The state of Tennessee is renowned for its college sports, particularly Volunteer football, with the occasional foray from Memphis basketball. But right now, it’s the pros who give hope to the good people of the state with the NHL’s Nashville Predators running near the top of the Western Conference and the NBA’s Memphis Grizzlies being considered a young up-and-comer. Today, TheSportsNotebook evaluates both.
Nashville Predators (64 pts, 5th): Don’t be fooled by that fifth-place seeding in the West. By the end of the week the Predators could be at the top. They’re part of a stacked four-team race in the Central Division that includes current leader Detroit, along with Chicago and St. Louis. All four teams are tied with or ahead of the West’s two other division leaders, Vancouver and San Jose, even though first-place teams get preferential seeding position. Hence, the Predators are only three points back of Detroit and catching the Wings means taking the #1 slot.
Nashville is not a standout team. They play pretty good defense, ranking 9th in the league, and an offense that’s 12th. Goalie Pekka Rine is a little bit above the league median in save percentage. What makes this team standout is its work on the power play, where their second-best in the game at cashing in their 5-on-4 chances and they do a respectable job on the flip side of the equation when it’s time to kill a penalty of their own.
Where Nashville has serious problems is in the area of getting shots and preventing shots. They don’t have a reliable scorer on the front line, nor is anyone a particularly great distributor of the puck. Left-winger Martin Erat is the best of the group, but there are contending teams where he’d struggle to be on the first line. The defenseman, Shea Weber and Kevin Klein, simply must do a better job at stopping shots. When you rank 22nd in the league in this area it means you’re letting your goaltender be assaulted and playoff series aren’t going to be won that way.
Ultimately, I just have a hard time seeing the Predators either winning the Central Division down the stretch or making a serious playoff run. The inability to get anything done outside the power play is just too big a concern. If games are called loosely in the postseason, as they often are, it means fewer penalty chances. And the league’s better teams also tend to be more effective at killing penalties.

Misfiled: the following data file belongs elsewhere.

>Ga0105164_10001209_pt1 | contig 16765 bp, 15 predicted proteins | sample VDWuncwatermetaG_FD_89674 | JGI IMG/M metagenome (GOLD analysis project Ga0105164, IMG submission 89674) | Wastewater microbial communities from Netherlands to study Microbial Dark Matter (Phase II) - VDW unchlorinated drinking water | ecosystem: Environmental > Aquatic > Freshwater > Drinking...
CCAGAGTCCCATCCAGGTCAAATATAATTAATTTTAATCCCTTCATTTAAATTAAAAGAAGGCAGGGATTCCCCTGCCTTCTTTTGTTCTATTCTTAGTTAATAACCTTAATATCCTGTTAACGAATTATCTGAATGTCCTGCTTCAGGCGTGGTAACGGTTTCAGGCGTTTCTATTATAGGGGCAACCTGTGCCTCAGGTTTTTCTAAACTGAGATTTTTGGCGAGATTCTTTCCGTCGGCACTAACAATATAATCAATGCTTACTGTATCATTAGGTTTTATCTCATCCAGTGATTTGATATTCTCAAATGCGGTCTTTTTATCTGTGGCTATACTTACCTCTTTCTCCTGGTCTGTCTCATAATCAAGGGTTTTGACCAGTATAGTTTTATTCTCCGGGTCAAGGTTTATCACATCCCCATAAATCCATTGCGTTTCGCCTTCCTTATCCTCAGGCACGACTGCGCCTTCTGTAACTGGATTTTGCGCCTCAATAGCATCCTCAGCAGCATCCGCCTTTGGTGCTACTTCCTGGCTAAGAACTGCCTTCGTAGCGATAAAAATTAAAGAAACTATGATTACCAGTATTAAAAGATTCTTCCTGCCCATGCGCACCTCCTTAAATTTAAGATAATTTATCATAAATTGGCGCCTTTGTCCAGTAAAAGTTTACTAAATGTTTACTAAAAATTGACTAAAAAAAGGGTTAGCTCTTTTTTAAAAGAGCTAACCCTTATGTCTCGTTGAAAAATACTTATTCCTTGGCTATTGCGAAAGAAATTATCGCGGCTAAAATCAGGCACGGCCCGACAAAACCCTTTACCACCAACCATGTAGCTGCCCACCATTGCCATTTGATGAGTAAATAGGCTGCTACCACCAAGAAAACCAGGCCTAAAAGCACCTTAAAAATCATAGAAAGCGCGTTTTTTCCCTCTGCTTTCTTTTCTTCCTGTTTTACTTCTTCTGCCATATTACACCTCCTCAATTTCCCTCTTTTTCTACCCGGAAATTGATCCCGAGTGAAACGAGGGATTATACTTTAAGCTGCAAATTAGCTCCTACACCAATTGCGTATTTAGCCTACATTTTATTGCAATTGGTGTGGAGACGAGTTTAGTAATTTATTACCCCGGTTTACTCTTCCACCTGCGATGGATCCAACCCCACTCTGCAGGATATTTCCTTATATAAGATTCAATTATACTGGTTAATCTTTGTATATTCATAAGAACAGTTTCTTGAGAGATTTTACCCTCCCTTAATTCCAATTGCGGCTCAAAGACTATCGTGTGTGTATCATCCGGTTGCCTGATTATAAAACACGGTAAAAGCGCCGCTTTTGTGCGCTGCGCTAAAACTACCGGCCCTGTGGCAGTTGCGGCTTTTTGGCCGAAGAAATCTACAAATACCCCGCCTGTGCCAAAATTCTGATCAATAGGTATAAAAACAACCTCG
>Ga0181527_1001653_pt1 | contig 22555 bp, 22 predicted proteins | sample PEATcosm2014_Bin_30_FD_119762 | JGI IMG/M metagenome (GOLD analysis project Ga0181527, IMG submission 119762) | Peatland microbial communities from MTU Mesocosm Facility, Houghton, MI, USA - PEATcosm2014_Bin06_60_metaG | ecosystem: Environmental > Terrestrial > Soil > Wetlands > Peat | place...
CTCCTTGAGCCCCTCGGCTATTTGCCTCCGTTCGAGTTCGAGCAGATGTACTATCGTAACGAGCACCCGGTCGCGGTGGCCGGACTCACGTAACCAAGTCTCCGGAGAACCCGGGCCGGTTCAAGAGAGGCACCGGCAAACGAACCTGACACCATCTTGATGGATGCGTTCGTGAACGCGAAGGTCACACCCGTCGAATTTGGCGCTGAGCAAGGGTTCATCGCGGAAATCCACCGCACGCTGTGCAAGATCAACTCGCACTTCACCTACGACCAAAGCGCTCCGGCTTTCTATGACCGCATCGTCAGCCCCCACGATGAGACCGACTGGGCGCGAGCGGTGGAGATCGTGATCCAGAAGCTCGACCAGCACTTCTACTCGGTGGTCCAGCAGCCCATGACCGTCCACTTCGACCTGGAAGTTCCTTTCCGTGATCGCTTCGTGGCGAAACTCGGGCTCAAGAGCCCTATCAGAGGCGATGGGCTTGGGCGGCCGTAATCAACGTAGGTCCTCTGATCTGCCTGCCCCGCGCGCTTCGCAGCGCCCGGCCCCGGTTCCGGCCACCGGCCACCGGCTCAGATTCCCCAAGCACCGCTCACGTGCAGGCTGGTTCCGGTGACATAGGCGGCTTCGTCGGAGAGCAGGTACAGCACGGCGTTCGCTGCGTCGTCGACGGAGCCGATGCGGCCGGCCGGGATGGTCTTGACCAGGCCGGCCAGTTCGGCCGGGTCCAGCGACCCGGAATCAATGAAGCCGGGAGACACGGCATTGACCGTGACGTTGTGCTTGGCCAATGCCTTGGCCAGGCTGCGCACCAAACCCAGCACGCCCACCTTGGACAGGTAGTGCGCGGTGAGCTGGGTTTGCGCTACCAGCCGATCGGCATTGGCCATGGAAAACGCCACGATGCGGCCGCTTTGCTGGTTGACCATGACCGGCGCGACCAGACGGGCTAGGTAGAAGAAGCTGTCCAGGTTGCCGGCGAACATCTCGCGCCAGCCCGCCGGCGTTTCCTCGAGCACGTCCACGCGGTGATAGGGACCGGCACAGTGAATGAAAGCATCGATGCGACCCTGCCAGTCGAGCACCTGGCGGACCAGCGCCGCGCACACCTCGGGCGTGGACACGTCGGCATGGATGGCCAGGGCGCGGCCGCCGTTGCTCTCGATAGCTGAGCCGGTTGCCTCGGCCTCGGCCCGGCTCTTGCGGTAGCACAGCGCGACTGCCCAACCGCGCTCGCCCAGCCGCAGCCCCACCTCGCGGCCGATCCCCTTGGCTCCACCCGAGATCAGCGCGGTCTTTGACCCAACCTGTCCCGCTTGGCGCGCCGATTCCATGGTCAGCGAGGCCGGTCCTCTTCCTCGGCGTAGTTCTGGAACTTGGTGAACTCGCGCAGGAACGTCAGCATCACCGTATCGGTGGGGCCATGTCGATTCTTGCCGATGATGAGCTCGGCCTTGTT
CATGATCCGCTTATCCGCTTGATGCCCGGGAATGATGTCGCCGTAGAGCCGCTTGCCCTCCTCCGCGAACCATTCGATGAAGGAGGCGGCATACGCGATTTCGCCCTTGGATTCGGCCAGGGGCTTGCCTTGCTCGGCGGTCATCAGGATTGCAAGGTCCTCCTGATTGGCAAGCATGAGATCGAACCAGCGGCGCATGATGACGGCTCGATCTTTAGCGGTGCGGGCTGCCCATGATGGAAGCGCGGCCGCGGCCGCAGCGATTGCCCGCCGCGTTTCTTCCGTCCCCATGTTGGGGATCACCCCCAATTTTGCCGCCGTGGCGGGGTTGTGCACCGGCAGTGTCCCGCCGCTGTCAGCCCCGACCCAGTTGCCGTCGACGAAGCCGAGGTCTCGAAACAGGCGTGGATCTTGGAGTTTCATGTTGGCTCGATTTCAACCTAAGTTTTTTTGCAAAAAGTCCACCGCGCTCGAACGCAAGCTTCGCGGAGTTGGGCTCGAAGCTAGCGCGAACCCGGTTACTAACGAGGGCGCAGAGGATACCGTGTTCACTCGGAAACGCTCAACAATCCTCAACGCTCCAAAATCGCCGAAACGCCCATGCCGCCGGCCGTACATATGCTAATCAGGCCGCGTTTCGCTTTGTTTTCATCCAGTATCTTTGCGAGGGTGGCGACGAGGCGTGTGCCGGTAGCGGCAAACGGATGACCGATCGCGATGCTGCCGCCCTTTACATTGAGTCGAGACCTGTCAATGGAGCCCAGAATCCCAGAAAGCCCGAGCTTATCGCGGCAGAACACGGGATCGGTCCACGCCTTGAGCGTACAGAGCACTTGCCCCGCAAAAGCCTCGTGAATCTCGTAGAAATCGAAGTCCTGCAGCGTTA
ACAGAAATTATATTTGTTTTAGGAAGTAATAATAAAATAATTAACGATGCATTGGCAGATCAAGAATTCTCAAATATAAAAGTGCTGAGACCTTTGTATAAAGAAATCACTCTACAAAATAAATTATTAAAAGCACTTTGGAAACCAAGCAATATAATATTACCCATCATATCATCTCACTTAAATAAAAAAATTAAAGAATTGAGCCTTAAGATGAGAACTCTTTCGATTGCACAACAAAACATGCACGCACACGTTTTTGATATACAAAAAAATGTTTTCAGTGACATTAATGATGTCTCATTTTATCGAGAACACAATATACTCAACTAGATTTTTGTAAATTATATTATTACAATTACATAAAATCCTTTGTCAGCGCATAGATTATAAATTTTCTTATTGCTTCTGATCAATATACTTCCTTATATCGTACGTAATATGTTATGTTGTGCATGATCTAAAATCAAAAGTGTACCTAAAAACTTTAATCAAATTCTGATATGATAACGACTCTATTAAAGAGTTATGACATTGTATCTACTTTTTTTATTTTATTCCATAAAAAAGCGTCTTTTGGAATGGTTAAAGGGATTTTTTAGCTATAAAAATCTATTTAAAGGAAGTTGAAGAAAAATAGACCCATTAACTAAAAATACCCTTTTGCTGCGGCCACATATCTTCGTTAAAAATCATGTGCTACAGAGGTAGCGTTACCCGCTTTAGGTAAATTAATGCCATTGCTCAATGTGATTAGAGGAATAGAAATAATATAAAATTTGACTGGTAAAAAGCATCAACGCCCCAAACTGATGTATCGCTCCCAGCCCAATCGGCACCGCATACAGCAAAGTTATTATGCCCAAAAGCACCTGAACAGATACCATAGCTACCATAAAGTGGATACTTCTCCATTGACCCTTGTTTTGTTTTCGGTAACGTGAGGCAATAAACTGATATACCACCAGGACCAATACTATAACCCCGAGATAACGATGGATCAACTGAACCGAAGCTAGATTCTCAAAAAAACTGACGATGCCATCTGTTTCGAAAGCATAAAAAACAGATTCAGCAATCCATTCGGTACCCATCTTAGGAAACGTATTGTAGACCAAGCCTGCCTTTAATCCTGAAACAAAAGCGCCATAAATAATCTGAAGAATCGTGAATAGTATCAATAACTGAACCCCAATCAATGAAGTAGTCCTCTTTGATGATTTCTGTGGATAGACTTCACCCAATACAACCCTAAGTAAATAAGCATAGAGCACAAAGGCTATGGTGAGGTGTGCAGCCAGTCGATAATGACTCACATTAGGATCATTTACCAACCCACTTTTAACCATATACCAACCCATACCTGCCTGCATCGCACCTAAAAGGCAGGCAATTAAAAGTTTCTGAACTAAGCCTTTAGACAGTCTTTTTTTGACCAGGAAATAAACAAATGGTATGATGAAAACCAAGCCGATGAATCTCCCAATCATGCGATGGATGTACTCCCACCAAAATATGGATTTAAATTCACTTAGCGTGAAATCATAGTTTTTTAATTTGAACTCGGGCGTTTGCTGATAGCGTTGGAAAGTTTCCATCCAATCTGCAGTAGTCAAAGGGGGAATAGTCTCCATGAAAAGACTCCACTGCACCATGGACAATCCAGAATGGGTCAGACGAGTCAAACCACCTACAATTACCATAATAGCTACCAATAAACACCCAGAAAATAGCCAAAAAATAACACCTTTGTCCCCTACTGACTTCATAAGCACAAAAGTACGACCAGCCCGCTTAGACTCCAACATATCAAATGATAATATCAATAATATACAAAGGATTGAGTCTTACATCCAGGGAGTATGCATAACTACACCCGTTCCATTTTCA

The presence of Rine gives me a little bit of pause before dismissing this team entirely. While he’s not in the league’s elite, he’s good enough to play that way for a couple months, and when that happens in the Stanley Cup playoffs, all bets are off. Last season, Nashville made the playoffs and won the first round before falling to Vancouver. Most of their previous playoff history has marked by first-round elimination and they’ve never made the Finals. I respect what this team has done so far, but it’s tough to see them breaking new ground come springtime.
Memphis Grizzlies (10-10, 10th): That record and placement in the NBA’s Western Conference isn’t the kind of Perfect 10, Grizzlies fans were hoping for. After making the postseason a year ago and then upsetting top seed San Antonio in the first round—and not just beating the Spurs, but basically manhandling them throughout the six-game series—hopes were high coming into this season. There’s still plenty of time to make that happen, and we also need to be fair on another count—put Memphis in the weaker East and we’re asking if they can get homecourt advantage for the first round, not whether they can get in. But that’s still not the reality of the situation and Memphis fans undoubtedly want playoff runs, not speculation about what would happen if the world were different.
The bad news comes first and it’s that power forward Zach Randolph is having an MRI done on his knee and no one knows just how long he’ll be out. Randolph averages 15 points/8 rebounds a night, and his loss won’t be easily replaced. Fortunately, the Grizzlies do have good frontline all the way across, with 6’8” Rudy Gay at the small forward spot and 7’1” Marc Gasol at center. Gasol puts up a 15/10 line each night. Gay is more of a scorer at 18 ppg, but perhaps in the absence of Randolph he can hit the boards a little more.
Mike Conley runs the offense at the point guard spot and does a credible job, while O.J. Mayo and Tony Allen are respectable scorers running alongside him. The individual talent isn’t the problem here, it’s the cohesion. There’s no one who’s a reliable three-point shooter. Mayo’s 41 percent from behind the arc is good enough, but only tries a couple treys a game. Allen has no range whatsoever. Conley is significantly better shooting from closer in off the drive, or if a defender backs in on him a little too much.
The schedule doesn’t get easier for the Grizzlies this coming week. They host Denver and then make consecutive road trips to Oklahoma City and Boston. They need to win their home game, and realistically need to find a way to win at the Garden on Super Bowl Sunday, given the Celtics’ struggles and the fact Memphis needs to make hay against the East when the opportunity presents itself. But players were going to have to step up their games a notch anyway, and if Randolph’s out an extended period, better make that 2-3 notches.